Saturday, February 4, 2012

Sleeping on the Job

For fans of Fiends in Low Places, wondering where the hell the rest of that story is, when you're going to get it, etc. I've decided to break the ice a bit. The novel, which is in progress at the moment, is tentatively titled Sleeping on the Job

Here's a teaser, enjoy!

 Sleeping on the Job
I first met Gabriel Sheppard when I was a punk kid still boosting jewelry stores to piss off my father. We had an unconventional first meeting, I’ll grant you that. Far be it from me to ever be conventional. It was the first time I ever woke up handcuffed to a couch. I was seventeen-years-old, and I’d just broken the law.

            “You know there’s a kid asleep, handcuffed, on your couch—to your couch? Right?”
            “My fine deductive powers did deduce that fact, yes.”
            “Why is there a sleeping kid handcuffed to your couch?”
            “Remember the job at Margot’s?”
            “That’s our thief.”
            “Why is he asleep?”
            “He has narcolepsy.”
            “Really really.”
            I took a deep breath, eyes still closed. The handcuff was cold against my left wrist, and the arm was a bit stiff from the angle it was being held at—as the metal arm of the couch was a bit higher than my head. I licked my lips. They’d taken my lock-picks. The empty feeling along my leg, and the sticky residue from the tape sticking to the fabric of my shirt just under my arm told me that. I could still feel the cold of a pin against my scalp though.
            I cracked open an eye to take a look at the two guys talking. One was on the tall side, slender and wearing a cheap black suit—hair cut by a barber just down the street from his house I’d bet. His watch was new;his shoes were wearing thin but well taken care of. The dust on his shoes and the water on the cuff of his pants—added to the slight odor of garbage around him meant he was Agent number one.
            The other man was shorter, stockier and dressed better. He looked like his nose had been broken a couple times. I got the feeling he wasn’t much of a lady’s man. By the thickness of his right wrist against his left I’d call him a chronic masturbator. Gross. His lips were too thin.
            The first man was the sort of guy a girl would coo over. He had a bit of a lost puppy air, and his eyes were just the right shade of blue. Mussed hair and the hint of stubble on his chin gave a touch of devil-may-care and his job made him exciting, but safe. The perfect boyfriend I bet. He and the other one weren’t friends, but one probably invited two to social gatherings because that was just the kind of guy he was.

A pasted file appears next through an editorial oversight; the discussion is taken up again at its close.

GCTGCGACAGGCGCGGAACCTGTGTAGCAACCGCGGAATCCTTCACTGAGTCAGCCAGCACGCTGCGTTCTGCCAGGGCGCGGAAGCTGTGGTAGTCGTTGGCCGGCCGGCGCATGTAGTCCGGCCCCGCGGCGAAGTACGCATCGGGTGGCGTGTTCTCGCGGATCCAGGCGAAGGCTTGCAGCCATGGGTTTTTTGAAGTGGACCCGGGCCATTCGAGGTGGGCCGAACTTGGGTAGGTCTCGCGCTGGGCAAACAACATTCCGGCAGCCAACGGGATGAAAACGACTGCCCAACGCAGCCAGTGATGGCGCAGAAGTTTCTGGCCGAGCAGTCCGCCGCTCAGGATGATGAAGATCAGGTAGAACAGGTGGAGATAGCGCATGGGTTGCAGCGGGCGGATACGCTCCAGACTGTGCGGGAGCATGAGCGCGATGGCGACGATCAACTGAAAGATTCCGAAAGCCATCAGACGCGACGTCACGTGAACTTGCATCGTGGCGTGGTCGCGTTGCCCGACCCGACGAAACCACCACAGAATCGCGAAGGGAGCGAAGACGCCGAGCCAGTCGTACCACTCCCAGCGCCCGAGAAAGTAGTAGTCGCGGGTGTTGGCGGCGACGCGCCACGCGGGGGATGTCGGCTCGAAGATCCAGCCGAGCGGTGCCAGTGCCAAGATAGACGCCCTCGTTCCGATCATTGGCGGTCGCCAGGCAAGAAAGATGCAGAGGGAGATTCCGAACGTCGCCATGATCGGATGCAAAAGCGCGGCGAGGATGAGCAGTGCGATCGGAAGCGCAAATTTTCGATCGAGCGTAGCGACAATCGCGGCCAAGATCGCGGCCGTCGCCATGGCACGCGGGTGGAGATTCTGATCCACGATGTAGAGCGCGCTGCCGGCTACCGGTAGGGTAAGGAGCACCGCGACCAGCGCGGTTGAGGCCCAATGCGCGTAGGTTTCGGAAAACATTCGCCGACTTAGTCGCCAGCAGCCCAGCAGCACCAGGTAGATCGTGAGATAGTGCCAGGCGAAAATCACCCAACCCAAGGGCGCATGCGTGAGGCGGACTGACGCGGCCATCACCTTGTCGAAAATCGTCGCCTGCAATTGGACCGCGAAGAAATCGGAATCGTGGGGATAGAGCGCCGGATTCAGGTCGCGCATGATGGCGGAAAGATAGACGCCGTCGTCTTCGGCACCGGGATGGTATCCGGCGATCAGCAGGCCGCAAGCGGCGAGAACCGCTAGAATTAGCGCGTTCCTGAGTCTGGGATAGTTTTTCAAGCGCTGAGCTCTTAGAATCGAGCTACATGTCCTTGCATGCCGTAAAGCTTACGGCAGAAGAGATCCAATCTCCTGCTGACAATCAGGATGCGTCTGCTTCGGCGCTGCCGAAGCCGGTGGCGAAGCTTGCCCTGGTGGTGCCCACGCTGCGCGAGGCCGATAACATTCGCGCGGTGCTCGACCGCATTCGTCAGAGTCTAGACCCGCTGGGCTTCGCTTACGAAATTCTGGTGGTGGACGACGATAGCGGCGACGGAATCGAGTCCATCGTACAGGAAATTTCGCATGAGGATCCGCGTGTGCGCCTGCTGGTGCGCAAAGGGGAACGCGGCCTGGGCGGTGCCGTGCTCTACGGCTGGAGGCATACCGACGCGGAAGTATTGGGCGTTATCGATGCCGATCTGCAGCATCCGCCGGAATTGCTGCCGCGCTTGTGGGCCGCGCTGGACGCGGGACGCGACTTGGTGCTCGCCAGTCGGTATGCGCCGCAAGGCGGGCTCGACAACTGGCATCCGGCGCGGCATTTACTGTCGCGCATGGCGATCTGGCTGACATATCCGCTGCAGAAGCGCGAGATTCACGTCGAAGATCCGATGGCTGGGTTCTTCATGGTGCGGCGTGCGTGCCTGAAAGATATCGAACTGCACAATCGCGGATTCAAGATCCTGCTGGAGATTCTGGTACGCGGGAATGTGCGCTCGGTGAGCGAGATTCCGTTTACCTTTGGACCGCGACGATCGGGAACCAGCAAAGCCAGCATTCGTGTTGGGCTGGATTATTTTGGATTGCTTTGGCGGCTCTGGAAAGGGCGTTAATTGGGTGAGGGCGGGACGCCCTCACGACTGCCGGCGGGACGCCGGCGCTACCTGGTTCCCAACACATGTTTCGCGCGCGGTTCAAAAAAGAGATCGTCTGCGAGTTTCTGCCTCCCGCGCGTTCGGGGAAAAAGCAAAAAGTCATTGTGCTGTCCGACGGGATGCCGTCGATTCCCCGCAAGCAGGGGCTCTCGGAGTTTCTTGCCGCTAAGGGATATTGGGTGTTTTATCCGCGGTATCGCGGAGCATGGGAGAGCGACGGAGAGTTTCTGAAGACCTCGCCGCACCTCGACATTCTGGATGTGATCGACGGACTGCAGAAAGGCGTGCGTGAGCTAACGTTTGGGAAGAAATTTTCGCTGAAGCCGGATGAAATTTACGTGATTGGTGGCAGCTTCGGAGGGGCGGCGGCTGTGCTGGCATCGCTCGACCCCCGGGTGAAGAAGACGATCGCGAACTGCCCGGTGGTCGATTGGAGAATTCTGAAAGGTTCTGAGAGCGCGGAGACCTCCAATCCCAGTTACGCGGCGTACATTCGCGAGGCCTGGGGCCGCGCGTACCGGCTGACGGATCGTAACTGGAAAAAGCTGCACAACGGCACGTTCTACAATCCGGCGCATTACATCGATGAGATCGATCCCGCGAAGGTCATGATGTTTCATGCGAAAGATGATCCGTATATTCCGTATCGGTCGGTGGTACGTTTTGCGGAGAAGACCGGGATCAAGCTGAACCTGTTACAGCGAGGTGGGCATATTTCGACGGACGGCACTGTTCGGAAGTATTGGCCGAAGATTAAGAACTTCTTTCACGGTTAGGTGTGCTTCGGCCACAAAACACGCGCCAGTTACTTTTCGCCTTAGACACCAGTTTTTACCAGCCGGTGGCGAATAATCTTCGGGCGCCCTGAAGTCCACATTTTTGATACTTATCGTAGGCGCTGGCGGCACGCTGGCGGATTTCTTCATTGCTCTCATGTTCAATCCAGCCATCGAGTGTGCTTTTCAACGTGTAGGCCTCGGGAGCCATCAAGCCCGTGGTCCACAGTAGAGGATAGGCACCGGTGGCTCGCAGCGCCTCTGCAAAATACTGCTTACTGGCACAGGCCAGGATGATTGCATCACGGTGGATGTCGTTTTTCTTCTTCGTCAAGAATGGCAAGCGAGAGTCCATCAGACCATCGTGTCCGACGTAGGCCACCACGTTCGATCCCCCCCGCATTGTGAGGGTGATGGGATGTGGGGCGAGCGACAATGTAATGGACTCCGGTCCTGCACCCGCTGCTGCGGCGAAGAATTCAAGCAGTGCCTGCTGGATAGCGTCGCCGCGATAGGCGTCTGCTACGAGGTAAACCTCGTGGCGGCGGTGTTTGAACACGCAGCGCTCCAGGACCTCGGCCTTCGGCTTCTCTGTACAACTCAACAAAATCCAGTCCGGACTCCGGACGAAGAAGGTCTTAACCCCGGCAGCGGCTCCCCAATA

“Well, in any case, Spinelli wants a word with you.”
            “All right, I’ll be there in five minutes.”
            The masturbator left the room and the puppy turned to look at me. “I know you’re awake, kid.”
            I opened my eyes and gathered myself into a sitting position on the incredibly uncomfortable grey upholstered couch. “Good morning…” I glanced at the name placard. “Agent Sheppard.”Really? That made the dog analogy more apt. “Gabriel Sheppard?”
            “And you are Simon Murphy.”
            “You got a fetish I don’t know about Agent Sheppard? Cause, handcuffing me to your couch…that’s kind of kinky.”
            He frowned, “You need to be less smart ass and more cooperative. Where are the jewels?”
            “What do I get if I tell you?”
            “A pat on the head.”
            “Come on Agent, throw me a bone here.”
            He scowled. “Where are the jewels?”
            “I don’t do well in high stress environments. They trigger the narcolepsy.”
            “You robbed four jewelry stores—you can survive me asking you a few questions.” He glanced at his watch. “I’ll be back in ten minutes.”
            “So, what? Sit, stay, and you’ll give me a treat if I behave?”
            “I know you think you’re funny.”
            “But I have a gun.” He raised an eyebrow, and headed out of the office, shutting the door behind him. At least there were no glass walls or anything. That meant I had plenty of alone time. I pulled the pick from my hair and snapped open the cuffs in a flash.
            The single door led out to the bull pen, no help there. The desk held a phone, a computer and papers. The bookshelf next to the desk looked more sentimental, although the law books looked like they’d never been touched. A window had a small ledge, and a long way down.
            I took another deep breath, and opted for the phone.

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